Arabic Knowledge Production On Ancient Egyptian Literature

Research output: Contribution to journalArticlepeer-review

Abstract

The essay argues that Eurocentric modernity continues to impact how ancient Egyptian language and literature is experienced, researched, and taught in Arabic-speaking Egypt as a direct result of its colonial history. It explores some reasons and justifications for the omission of Egyptian Egyptologists from the century-long formation and evolution of ancient Egyptian literary and linguistic studies. This hegemonic approach still causes intellectual suffering for those who were/are colonized. The essay seeks to deploy analytical approaches from the Arabic literary tradition to decolonize the overwhelming and illogical divorce between linguistic and literary studies. A comparative reading of ancient Egyptian literary devices provides the grounds for a further argument, which concerns more broadly the ways in which scholars should approach the literary devices of ancient Egyptian texts, and opens the door to previously unexplored literary and linguistic approaches. The aim of this essay is to investigate the possibility of offering a new and a closer textual reading of ancient Egyptian literary devices, based on Arabic balāghah methodology (literally, eloquence, and roughly translated as poetics). This comparative approach demonstrates that Arabic scholarship can reclaim a respected space in the knowledge production that re/defines the cultural heritage of ancient Middle Eastern literature(s). The essay calls upon Euro-American and Arab academics to endorse various methodologies of “intellectual decolonization” in order to avoid reinscribing the long-established Eurocentric elements of coloniality and to invest more deliberate efforts in helping ancient Middle Eastern literary cultures to speak for themselves without any impositions rooted in Eurocentrism or Arabocentrism.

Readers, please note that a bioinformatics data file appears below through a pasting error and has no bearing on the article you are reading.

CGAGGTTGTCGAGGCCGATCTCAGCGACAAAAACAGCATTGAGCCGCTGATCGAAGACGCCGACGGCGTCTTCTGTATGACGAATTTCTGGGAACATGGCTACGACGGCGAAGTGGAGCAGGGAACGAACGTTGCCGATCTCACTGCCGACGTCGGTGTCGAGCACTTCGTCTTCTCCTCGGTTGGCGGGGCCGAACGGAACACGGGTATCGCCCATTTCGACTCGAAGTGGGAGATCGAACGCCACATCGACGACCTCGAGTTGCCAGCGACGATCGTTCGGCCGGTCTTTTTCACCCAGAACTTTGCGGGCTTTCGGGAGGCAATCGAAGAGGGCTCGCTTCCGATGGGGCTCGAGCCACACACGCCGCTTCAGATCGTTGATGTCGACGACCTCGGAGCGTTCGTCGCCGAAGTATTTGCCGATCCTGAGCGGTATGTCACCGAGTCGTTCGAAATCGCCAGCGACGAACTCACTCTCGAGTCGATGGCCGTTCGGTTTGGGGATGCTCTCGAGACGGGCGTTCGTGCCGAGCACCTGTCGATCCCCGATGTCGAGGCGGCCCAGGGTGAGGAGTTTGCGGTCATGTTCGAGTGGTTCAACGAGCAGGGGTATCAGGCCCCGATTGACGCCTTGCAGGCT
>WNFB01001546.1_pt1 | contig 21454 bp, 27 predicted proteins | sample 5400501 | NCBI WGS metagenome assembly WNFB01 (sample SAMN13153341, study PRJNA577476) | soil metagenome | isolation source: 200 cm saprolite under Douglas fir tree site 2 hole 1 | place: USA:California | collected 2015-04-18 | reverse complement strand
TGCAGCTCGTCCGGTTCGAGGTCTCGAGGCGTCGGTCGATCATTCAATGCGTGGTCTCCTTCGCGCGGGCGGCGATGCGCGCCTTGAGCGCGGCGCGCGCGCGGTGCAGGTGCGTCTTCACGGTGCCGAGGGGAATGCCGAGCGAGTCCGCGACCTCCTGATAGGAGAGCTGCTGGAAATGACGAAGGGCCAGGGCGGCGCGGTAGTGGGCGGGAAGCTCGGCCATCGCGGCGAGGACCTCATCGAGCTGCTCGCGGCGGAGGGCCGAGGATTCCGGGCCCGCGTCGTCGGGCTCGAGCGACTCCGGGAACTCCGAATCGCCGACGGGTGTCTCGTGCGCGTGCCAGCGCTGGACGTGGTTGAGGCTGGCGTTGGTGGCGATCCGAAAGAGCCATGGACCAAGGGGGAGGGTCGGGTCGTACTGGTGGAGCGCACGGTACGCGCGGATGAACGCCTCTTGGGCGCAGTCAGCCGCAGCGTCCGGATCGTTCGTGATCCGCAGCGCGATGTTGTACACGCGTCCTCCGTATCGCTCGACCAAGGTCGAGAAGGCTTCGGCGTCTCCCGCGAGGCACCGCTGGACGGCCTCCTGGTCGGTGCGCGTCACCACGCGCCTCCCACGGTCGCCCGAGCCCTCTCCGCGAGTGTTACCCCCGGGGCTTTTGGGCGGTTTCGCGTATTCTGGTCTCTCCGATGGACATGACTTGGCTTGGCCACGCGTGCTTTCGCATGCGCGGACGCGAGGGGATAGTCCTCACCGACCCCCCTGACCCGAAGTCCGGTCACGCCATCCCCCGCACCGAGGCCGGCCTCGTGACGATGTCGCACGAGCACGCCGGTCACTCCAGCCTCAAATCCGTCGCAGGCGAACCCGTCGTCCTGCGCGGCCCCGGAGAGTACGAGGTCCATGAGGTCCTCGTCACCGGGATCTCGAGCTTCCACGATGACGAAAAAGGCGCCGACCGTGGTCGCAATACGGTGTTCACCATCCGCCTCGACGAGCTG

Original languageEnglish
JournalInterventions
DOIs
Publication statusAccepted/In press - 2023

Keywords

  • Arabic Poetics
  • Arabic as a sacred language
  • Arabic loanwords
  • History of Egyptology
  • Postcolonial theory in literature

ASJC Scopus subject areas

  • History
  • Anthropology

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